It’s Déjà vu all over again for the Minnesota Vikings, who for the second time this season, will look to defeat the Green Bay Packers in their most important game of the year. The last time these two teams met, the Vikings were riding a five-game win streak, while the Packers were trudging through a three-game slide. It seemed, at last, that the Vikings were primed to dethrone the Packers from the top of the NFC North! Right? Wrong.
Minnesota lost that Week 11 game, falling 30-13 at home to their biggest rival. Since that eye-opening defeat, they’ve fallen behind the Packers in the division. But, next Sunday night, they’ll have a chance to knock Green Bay out of the top spot and secure the NFC’s third playoff seed. Whether they win or lose on Sunday Night Football, the Vikings are guaranteed a playoff spot; their victory over the New York Giants secured a postseason berth for the first time since 2012. But knowing Zimmer’s win-first mentality and steadfast approach to his franchise, the Vikings want and need to claim the division to be satisfied.
How can they do that? It starts by “righting the wrongs” from the team’s first meeting. Most notably, pressuring Aaron Rodgers and winning the turnover battle — a strategy they failed to execute in November. Yesterday, the Arizona Cardinals did just that to Rodgers and the Packers offense, sacking the quarterback nine times and creating four turnovers. The Vikings experienced similar defensive success against the Giants last night, and it’s a formula that can assuredly bring Minnesota their first NFC North title since 2009:[quote_box_center]”When you create turnovers and you put pressure on the quarterback, good things typically happen. I thought we put good pressure on the quarterback tonight. I thought we got him to make some bad throws and we took advantage of it. The three interceptions we had were all huge.” — Mike Zimmer[/quote_box_center]
On a national stage, one they’ve historically failed on, the Vikings dominated with defense. Helped by the return of three defensive starters — free safety Harrison Smith, linebacker Anthony Barr, and nose tackle Linval Joseph — they sacked Eli Manning four times, forced two fumbles, and picked off the Giants quarterback three times. Of the trio of players making their long-awaited return to the field, none was more impactful than Harrison Smith, who extended the Vikings’ lead to 13 in the second quarter with a 35-yard pick-six.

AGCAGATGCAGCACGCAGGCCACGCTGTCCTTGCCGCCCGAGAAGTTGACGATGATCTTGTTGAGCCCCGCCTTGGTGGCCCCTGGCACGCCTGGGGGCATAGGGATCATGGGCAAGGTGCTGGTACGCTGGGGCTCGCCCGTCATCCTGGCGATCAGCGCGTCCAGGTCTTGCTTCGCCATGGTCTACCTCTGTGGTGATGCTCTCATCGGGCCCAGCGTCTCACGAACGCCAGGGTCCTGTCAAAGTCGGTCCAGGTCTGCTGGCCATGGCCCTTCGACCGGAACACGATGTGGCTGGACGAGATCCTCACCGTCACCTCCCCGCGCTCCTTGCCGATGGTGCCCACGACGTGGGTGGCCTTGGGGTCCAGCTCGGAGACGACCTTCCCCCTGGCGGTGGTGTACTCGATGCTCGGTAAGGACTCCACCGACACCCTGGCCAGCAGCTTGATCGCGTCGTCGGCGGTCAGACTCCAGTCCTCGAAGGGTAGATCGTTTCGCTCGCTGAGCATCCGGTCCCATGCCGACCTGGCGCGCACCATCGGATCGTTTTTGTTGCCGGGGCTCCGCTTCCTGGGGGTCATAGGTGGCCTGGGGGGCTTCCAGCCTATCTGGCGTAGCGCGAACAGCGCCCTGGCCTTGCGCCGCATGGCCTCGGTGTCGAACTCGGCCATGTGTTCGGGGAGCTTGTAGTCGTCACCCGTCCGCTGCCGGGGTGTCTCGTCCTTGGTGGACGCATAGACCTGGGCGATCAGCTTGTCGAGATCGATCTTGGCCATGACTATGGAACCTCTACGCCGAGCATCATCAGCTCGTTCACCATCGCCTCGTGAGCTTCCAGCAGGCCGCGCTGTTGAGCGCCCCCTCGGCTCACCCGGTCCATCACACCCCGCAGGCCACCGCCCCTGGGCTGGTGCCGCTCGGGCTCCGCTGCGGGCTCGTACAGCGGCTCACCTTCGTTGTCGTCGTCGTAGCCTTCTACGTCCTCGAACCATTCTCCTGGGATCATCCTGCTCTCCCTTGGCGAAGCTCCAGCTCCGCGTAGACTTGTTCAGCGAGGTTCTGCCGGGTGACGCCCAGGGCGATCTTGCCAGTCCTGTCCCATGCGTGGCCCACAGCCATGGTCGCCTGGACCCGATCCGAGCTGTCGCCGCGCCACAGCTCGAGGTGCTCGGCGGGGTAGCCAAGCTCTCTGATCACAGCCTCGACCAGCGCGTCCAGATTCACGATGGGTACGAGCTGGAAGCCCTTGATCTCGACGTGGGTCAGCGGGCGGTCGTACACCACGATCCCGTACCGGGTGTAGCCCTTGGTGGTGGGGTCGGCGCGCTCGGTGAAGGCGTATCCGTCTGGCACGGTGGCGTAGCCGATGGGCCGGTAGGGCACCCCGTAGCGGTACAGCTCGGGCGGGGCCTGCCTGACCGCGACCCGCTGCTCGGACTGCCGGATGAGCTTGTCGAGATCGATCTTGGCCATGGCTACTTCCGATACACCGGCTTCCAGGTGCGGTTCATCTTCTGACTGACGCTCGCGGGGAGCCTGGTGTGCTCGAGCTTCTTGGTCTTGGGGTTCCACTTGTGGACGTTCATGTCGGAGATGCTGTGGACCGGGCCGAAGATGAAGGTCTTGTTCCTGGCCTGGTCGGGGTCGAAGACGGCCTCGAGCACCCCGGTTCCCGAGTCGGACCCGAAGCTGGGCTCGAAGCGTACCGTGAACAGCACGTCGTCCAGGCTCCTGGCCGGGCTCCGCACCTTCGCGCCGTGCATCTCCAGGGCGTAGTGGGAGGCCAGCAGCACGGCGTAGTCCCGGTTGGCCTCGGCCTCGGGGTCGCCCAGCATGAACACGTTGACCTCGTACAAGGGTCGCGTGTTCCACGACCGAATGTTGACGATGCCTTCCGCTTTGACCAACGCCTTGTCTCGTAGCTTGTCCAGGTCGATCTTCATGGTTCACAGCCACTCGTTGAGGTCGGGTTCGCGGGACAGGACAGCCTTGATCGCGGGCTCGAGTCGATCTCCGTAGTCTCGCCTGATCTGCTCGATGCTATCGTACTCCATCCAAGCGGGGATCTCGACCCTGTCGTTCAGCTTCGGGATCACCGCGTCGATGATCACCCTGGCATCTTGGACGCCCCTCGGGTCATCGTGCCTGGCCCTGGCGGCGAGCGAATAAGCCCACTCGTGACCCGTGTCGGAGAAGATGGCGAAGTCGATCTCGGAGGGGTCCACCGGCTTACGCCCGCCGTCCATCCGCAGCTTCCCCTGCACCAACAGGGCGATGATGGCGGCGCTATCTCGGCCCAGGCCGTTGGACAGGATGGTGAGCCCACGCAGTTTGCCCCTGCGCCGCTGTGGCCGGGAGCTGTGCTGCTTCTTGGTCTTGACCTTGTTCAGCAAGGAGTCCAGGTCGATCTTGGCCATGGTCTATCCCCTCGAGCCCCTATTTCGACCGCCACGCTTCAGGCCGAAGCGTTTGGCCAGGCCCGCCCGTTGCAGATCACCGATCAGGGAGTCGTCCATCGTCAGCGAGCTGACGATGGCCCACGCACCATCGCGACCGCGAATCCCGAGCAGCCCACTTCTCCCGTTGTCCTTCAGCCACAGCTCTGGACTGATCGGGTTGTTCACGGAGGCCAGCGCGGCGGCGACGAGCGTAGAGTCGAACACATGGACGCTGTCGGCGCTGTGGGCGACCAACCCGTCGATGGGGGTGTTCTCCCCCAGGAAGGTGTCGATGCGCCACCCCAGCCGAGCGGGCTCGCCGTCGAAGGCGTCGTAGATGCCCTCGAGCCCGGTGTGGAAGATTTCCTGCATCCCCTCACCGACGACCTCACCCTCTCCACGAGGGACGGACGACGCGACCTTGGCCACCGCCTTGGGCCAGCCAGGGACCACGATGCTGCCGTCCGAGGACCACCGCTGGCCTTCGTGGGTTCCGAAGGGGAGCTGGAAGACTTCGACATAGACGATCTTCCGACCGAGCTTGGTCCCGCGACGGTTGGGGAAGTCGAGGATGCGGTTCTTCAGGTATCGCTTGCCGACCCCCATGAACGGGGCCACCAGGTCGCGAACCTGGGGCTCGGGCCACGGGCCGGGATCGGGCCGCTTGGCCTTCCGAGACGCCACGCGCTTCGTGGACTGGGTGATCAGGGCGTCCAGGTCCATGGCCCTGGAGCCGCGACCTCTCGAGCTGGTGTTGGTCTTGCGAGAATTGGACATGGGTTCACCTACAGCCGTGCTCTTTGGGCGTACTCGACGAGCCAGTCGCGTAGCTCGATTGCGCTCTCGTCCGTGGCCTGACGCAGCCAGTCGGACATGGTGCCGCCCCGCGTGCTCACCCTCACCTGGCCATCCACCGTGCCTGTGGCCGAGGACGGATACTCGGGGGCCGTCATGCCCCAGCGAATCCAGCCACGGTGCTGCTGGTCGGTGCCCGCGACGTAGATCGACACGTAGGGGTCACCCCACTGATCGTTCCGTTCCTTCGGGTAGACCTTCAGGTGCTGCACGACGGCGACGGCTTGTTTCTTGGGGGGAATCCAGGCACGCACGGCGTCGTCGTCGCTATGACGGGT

When asked what’s helped the Vikings become so efficient, from the front-seven to the secondary, Smith pointed to Zimmer’s guidance at the helm of the defense: “I think we have a good idea of who we are now,” he told USA Today’s Tom Pelissero after the game. “We’re a tough team, and we know our identity, whereas – I’ve only been here four years – but I feel like before, we were just kind of playing.” In just two years, Zimmer’s turned the defense completely around; before he arrived, the Vikings allowed a league-worst 480 points and 6,362 yards in 2013. Through 15 games this season, they’ve significantly improved, having allowed just 289 points and 5,157 yards. And that’s with one game remaining against a struggling Green Bay offense.
This year, the Packers have the 13th-highest scoring offense in the league, yet rank 24th in total yards. They’re running the ball effectively as of late, eclipsing 100 yards in five of their past six games. But the passing game has been limited by injuries and archaic play-calling from head coach Mike McCarthy. As Sports Illustrated’s Andy Benoit wrote in November, the Packers rely heavily on isolation routes and one-on-one matchups for their wide receivers. That’s fine with players like Jordy Nelson, who can dominate in those situations, but not for the current group of pass catchers. Benoit, on the subject:
“It’s up to Rodgers to drop back, identify the defense, analyze the action and decipher which of these individual routes is best to target,” he wrote. “This approach is fine … as long as your receivers win one-on-one.” The receivers aren’t winning, and Aaron Rodgers is holding the ball far too long in the pocket. Against a defense like the Cardinals, who love to blitz and pressure the quarterback, that’s a problem. The Vikings can take a page from Arizona’s playbook and blitz far more than they did in Week 11. As Pat Thurman tweeted last night, Rodgers has struggled far more against extra rushers this year than he has over the course of his career:
Aaron Rodgers vs blitz: ‘07-14
64% comp (52%)
8.8 YPA (6.4)
7.5% sack rate (11.2%)
+101.5 PFF grade (-9.2)
111.6 QB Rating (81.7)
— Pat Thorman (@Pat_Thorman) December 28, 2015
With the Vikings getting “hot” at the right time of the year, their sights are set on the NFC North title and beyond. Though the offense is scoring at maddening rate in recent weeks — 87 combined points in the past two games — it’s the defense that has them in prime position to compete well into January and February. But ask anyone in the locker room, and they’ll echo what Zimmer has been preaching all year long; the Vikings are pleased, but not satisfied.
“By us coming in here tonight and getting a win, we do not have to rely on other people to get into the playoffs,” defensive end Brian Robison said, per Craig Peters of Vikings.com. “We’ve been in situations before where we’ve had to rely on people and it’s not a fun deal. You want to be able to do what we did tonight: win and in. Now we’ve got to try to move forward and get a division championship next week.”